Where is the Constitutional right for many of our freedoms. Every right could not be spelled out, segregation isn't mentioned in the Constitution either but if you believe in that practice I do not consider you worth arguing with.

Glen August 5, 2010 6:43 am (Pacific time)

I don't see how Americans can tolerate two different sets of rules or privileges for its citizens based on arbitrary distinctions. People have the right to marry or they don't. America went through a bloody civil war based on divisions of rights and privileges based on skin color.

Ralph E. Stone August 5, 2010 5:25 pm (Pacific time)

Oftentimes the courts are the last resort to right a wrong. Society's mores change over time. Remember, slavery and segregation were once legal. At one time, women could not vote and blacks and whites were not allowed to marry. And during World War II, many Japanese were sent to concentration camps. The list of wrongs corrected goes on and on. These wrongs were finally acknowledged and changed by the courts or the legislature. Judge Vaughn merely righted a wrong by overturning the ban on same-sex couple marriage.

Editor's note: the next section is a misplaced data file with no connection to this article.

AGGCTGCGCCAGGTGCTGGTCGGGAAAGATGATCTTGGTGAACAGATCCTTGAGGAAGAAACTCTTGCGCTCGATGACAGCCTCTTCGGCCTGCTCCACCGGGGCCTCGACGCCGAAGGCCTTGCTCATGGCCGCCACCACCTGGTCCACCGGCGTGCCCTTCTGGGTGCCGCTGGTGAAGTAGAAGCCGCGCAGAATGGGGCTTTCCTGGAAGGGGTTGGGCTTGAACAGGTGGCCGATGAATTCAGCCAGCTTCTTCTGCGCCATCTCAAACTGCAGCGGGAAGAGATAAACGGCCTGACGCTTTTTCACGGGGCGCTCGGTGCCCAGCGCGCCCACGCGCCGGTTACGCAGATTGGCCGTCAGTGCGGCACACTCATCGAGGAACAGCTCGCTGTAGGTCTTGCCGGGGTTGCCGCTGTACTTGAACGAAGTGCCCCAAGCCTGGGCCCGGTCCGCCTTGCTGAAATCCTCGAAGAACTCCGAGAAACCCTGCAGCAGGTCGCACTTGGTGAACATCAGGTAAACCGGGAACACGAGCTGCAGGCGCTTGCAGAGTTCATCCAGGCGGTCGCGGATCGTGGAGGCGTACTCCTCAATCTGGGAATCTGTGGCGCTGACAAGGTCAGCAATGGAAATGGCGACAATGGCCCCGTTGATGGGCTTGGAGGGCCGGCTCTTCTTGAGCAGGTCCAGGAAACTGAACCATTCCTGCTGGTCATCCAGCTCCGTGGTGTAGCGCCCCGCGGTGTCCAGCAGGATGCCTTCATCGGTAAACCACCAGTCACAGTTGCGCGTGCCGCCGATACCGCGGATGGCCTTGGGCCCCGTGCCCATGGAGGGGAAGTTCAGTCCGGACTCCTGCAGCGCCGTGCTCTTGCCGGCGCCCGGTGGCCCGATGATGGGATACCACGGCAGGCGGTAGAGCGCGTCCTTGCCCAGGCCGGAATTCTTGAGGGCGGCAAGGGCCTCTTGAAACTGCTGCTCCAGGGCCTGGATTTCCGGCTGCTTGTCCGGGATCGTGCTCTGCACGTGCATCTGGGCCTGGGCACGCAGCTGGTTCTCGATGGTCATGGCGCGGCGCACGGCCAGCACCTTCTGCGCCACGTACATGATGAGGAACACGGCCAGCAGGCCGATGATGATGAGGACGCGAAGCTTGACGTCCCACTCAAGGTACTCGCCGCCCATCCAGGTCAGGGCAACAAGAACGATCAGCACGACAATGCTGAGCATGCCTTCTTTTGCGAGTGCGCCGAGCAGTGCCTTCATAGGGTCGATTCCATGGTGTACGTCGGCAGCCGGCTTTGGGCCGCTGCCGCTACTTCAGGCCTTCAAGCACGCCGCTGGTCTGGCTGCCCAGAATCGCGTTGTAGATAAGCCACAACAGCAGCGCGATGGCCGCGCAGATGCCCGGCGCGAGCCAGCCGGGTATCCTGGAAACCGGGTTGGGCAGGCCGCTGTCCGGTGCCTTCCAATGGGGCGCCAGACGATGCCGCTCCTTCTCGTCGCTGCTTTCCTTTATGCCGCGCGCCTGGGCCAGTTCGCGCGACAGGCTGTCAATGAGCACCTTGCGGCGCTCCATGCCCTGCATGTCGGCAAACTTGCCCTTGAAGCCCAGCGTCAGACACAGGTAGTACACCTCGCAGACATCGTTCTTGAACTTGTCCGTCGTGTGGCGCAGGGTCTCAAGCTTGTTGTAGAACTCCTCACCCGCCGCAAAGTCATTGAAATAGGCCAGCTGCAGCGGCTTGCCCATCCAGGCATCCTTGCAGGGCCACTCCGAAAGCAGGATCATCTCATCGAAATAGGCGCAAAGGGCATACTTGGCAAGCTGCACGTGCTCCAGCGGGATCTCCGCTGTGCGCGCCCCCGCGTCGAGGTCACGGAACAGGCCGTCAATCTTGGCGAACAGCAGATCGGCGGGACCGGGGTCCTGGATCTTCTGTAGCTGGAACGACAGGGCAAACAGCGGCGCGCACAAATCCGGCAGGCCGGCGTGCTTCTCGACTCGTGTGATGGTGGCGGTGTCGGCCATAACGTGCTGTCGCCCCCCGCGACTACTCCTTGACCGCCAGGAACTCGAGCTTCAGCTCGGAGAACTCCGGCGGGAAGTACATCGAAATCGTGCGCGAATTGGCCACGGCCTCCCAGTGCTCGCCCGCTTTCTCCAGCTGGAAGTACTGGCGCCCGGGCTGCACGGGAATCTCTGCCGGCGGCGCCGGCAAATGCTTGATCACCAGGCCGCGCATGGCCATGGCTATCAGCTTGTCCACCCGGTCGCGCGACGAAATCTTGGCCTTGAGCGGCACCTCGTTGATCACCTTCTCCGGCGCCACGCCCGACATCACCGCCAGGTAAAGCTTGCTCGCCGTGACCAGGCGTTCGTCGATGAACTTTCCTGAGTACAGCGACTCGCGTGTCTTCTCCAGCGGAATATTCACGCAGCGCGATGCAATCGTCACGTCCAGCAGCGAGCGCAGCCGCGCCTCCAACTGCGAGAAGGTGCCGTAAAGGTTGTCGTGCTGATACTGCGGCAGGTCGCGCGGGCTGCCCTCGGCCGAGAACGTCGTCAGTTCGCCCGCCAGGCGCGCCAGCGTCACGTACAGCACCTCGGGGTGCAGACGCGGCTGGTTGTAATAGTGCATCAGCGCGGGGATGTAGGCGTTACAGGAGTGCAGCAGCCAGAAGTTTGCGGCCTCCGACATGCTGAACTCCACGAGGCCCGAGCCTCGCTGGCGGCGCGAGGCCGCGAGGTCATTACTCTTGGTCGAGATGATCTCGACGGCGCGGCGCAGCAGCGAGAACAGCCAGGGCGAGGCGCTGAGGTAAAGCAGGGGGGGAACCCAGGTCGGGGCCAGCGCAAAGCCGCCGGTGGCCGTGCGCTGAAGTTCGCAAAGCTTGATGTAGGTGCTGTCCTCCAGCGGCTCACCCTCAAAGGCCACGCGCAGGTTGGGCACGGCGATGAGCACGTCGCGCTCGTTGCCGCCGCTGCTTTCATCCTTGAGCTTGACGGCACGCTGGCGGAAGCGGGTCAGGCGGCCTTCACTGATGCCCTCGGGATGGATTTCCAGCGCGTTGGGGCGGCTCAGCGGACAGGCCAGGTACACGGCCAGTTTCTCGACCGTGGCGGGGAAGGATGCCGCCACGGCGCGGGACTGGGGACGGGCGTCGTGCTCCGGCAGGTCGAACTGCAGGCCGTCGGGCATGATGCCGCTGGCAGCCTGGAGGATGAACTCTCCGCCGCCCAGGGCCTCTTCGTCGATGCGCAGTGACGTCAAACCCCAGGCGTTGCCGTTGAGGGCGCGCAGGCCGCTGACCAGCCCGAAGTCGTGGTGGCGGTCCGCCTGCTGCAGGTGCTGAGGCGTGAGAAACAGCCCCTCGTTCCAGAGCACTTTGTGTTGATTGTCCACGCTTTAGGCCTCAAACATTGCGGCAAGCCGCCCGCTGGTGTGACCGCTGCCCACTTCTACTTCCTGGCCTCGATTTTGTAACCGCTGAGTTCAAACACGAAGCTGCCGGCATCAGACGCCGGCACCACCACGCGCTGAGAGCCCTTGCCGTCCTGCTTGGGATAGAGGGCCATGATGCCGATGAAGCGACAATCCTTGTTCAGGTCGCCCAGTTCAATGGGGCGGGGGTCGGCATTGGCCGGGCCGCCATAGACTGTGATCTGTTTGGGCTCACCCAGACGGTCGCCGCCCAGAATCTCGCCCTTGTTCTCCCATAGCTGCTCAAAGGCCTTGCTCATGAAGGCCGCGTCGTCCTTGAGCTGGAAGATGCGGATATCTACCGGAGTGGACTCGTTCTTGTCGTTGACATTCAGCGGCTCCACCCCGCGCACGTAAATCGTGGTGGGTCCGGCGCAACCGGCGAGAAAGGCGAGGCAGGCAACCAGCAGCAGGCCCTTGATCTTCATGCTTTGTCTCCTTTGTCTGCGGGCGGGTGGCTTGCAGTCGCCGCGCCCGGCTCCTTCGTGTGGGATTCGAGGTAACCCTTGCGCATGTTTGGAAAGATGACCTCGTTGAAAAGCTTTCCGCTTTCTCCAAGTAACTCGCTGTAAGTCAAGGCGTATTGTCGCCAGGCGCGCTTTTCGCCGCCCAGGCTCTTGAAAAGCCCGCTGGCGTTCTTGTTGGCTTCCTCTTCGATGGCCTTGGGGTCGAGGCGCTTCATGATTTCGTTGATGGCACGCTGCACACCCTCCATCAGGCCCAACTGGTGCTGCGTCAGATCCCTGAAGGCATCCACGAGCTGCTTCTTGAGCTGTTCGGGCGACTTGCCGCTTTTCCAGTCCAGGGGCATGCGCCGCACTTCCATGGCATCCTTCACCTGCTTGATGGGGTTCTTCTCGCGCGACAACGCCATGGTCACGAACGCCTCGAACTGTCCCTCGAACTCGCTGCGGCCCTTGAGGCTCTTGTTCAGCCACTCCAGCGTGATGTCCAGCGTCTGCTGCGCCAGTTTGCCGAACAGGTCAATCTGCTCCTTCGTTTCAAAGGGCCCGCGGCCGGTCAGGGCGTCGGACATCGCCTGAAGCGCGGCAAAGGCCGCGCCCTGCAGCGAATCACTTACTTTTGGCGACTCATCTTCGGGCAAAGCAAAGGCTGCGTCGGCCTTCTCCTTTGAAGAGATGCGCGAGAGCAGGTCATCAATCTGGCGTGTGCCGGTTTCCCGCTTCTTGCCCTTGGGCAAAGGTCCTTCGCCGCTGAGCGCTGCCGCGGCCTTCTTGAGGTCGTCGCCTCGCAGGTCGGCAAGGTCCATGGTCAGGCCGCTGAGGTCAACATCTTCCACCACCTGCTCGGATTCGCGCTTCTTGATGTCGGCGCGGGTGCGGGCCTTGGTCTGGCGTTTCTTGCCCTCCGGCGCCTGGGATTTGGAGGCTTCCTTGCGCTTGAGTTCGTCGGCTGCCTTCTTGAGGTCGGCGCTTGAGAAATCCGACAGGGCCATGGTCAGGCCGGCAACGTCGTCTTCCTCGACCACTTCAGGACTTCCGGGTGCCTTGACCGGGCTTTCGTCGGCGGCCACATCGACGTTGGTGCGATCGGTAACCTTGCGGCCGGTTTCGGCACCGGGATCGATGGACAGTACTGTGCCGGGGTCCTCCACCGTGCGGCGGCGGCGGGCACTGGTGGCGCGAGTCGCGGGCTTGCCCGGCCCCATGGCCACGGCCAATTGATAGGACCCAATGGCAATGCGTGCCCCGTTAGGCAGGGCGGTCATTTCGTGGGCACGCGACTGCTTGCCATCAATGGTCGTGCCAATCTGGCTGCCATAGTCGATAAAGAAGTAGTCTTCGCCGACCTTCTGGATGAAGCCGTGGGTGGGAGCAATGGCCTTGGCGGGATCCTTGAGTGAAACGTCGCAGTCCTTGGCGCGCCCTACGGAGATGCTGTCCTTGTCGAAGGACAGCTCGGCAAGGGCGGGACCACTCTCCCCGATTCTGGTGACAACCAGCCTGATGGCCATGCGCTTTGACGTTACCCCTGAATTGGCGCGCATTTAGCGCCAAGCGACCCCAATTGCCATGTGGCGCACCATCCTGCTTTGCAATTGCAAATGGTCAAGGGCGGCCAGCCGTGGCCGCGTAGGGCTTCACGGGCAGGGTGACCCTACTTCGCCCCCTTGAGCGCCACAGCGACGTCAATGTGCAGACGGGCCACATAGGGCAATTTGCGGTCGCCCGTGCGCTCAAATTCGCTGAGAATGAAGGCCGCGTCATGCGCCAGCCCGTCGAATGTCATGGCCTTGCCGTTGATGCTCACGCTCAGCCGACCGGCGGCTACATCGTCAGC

Anonymous August 5, 2010 8:28 am (Pacific time)

Facinating how our Founders, courts, Congresses, Presidents missed this for well over 200 years, that Gay marriage is a Constitutional right. It probably guarantees a Republican sweep in the Fall election, and quite possibly even the weakening of the Democrat lock on not just California's Hispanics who are very socially conservative. Also blacks in Califonia voted (70%) against gay marriage. Where in The Constitution is marriage mentioned? There is no constitutional right to marriage. Activist's judges are an absolute threat to America.

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Sean Flynn was a photojournalist in Vietnam, taken captive in 1970 in Cambodia and never seen again.